Crecien Bencio, 2016 Finalist

Crecien Bencio, 2016 Finalist

AGE: 22
HOMETOWN: Vancouver, BC (Unceded Coast Salish Territories)

Crecien Bencio identifies as Indigenous-Filipino. He first became interested in the relations between food, environment and identities on a trip to the Philippines, when he noticed his parents wanting to bring home as many food items as possible. Crecien sees food as a visceral connector to the environment for many communities, and as something we all participate in and celebrate. Since we all eat, he says, “we all have a stake in global food systems, our local environment and how we produce food.”

Crecien works in community development with nonprofit organizations and community groups in Renfrew-Collingwood, a neighborhood of Vancouver that is historically known for being working class and absorbing newcomers to Canada. He believes that community-centered environmental activism can bring forth change that benefits all Canadians regardless of power or privilege. Because his family came to Canada as cleaners, laborers, live-in caregivers and temporary foreign workers, Crecien is extremely motivated to create food and environment related justice that includes members of society that are historically, traditionally, and presently placed at the most marginal positions.  

At Still Moon Arts Society (SMAS), he works with youth to build community connections to art and the environment, through projects such as watershed restoration, pollinator gardens and Indigenous environmental-art workshops. At Collingwood Neighbourhood House, Crecien helps bridge the gap between newcomers to Canada and neighbourhood based environmental initiatives such as community gardens, rewilding projects and organic gardening workshops.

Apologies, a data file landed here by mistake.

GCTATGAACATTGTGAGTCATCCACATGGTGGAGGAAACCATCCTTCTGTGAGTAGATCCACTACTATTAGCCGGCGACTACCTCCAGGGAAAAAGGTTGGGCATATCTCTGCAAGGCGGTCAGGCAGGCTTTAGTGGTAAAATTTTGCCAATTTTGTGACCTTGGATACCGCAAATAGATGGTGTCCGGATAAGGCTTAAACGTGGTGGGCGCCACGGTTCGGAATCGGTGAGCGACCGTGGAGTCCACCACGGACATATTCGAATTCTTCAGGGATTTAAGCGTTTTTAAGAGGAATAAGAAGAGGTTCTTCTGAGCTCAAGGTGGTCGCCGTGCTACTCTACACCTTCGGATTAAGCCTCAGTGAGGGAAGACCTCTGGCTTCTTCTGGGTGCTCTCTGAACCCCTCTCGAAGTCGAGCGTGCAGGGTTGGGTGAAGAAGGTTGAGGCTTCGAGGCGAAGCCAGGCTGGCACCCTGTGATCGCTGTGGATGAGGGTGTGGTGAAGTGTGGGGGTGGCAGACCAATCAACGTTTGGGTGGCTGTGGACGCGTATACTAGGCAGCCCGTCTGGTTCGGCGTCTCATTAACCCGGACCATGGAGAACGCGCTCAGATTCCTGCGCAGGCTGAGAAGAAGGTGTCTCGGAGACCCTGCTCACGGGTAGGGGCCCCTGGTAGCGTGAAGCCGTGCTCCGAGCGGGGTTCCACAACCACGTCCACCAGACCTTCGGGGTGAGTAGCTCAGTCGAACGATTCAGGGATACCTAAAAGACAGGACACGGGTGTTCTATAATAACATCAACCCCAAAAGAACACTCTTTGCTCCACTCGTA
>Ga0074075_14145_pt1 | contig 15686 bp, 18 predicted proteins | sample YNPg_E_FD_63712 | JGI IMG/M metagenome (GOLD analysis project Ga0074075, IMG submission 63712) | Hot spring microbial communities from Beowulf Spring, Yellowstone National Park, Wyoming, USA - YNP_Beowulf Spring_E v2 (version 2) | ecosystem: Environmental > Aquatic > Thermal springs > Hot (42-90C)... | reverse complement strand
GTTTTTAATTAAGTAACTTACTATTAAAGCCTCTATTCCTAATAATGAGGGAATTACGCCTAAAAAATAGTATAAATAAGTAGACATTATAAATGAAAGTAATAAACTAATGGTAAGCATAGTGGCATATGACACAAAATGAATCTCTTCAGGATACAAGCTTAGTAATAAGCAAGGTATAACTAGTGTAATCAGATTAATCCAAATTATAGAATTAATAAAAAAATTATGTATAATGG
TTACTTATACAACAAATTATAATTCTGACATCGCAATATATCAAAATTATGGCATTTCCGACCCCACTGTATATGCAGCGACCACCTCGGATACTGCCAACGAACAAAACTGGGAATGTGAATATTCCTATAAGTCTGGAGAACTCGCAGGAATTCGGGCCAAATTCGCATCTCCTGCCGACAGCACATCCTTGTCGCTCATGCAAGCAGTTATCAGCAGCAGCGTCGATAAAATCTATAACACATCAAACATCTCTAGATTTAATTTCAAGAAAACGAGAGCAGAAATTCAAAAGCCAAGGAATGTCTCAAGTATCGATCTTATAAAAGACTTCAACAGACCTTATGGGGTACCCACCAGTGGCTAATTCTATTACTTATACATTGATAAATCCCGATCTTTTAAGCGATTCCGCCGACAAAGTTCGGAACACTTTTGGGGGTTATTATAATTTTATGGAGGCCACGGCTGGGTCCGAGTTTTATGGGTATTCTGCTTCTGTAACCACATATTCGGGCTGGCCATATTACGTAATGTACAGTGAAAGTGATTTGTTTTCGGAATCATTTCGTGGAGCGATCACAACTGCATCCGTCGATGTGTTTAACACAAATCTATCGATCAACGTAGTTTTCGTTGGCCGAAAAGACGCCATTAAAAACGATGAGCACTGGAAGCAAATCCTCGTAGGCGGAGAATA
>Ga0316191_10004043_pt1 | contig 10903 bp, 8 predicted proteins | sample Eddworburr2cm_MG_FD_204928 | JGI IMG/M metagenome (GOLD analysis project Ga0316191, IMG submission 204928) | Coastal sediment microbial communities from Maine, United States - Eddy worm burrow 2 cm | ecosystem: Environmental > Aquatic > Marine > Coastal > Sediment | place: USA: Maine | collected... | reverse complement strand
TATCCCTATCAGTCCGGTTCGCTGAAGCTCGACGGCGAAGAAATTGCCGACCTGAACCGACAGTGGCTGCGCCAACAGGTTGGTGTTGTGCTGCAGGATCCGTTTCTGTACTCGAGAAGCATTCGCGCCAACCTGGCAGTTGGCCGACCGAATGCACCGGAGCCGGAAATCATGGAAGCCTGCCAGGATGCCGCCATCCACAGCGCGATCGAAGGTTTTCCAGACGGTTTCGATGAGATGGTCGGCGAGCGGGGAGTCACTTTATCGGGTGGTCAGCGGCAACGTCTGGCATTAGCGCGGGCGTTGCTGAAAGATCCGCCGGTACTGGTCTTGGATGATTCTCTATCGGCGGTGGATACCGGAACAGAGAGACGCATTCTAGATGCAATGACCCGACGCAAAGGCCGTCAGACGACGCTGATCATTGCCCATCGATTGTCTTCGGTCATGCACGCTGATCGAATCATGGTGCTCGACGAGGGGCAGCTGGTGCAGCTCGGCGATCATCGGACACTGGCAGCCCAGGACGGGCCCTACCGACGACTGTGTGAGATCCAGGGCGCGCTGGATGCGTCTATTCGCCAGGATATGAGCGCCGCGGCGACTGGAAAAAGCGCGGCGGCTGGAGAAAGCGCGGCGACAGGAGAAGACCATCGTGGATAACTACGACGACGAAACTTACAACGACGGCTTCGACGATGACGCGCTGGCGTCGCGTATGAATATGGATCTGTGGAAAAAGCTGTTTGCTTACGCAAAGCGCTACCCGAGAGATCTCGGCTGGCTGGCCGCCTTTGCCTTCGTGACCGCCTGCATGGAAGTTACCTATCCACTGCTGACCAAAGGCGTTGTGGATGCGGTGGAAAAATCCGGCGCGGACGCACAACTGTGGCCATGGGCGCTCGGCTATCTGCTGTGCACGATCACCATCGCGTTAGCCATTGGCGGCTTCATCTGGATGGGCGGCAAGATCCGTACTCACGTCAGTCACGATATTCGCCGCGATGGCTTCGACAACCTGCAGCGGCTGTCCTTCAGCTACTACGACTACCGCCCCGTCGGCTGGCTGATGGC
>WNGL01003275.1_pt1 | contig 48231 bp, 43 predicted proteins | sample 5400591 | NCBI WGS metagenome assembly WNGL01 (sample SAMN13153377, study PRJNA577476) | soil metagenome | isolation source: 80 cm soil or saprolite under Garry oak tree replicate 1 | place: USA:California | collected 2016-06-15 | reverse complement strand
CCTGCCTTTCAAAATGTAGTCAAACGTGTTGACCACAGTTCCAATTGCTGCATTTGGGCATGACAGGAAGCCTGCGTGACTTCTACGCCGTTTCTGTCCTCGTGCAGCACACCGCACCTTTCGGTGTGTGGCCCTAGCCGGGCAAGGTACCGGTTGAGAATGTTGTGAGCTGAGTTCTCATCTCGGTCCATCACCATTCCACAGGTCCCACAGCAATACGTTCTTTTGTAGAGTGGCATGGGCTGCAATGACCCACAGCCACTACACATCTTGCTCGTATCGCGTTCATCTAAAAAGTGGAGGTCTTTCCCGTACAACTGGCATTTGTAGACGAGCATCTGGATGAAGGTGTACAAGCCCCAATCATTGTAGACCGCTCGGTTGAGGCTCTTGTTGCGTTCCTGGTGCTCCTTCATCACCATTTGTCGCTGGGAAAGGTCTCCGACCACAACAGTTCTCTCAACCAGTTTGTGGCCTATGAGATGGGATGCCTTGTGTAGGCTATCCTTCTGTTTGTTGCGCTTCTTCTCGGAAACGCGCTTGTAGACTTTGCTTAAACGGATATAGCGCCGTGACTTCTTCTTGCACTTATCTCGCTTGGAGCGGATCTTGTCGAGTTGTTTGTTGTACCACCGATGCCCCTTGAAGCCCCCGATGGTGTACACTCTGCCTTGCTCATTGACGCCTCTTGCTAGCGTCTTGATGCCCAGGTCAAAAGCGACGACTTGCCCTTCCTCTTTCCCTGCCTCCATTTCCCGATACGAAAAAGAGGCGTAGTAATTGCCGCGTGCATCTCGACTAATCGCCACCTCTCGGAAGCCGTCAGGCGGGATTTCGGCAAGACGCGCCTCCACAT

Crecien is also involved with Renfrew Collingwood Food Security Institute (RCFSI), which aims to overcome food insecurity through learning, leadership, food sharing, organic growing and food sovereignty. Currently, he is leading a collaborative storytelling project with this organization, where he encourages youth to ask questions such as “who buys sustainable, local food and why?” and “who remains invisible?”

This project is meant to challenge stereotypes and expose who has power in environmental movements and sustainable economies. It also examines the working conditions of agricultural laborers in Canada and their immigration status. Through this project, Crecien and other youth will created a presentation for the BC Food Systems Network Gathering in June 2016.

Crecien is hoping to go back to school to study how gender, race and social justice pertain to local food systems. At work, he would like to develop a program to help connect Indigenous cultures and local food systems.

Crecien would like to thank the community and employers that helped him grow and learn on the job, as well as his parents who worked extremely hard to build a life for him and give him opportunities that they did not have.


  • Crecien is currently serving as the President at Still Moon Arts Society (SMAS), where he has been involved since 2009.

  • In 2015 Crecien collaborated with youth to establish the Vancouver Youth Food Policy Council, to advocate for a city where youth can participate in an equitable food system and where everyone has the agency to develop healthier relationships in food.

  • Crecien is the Community Development Organizer at Collingwood Neighborhood House.

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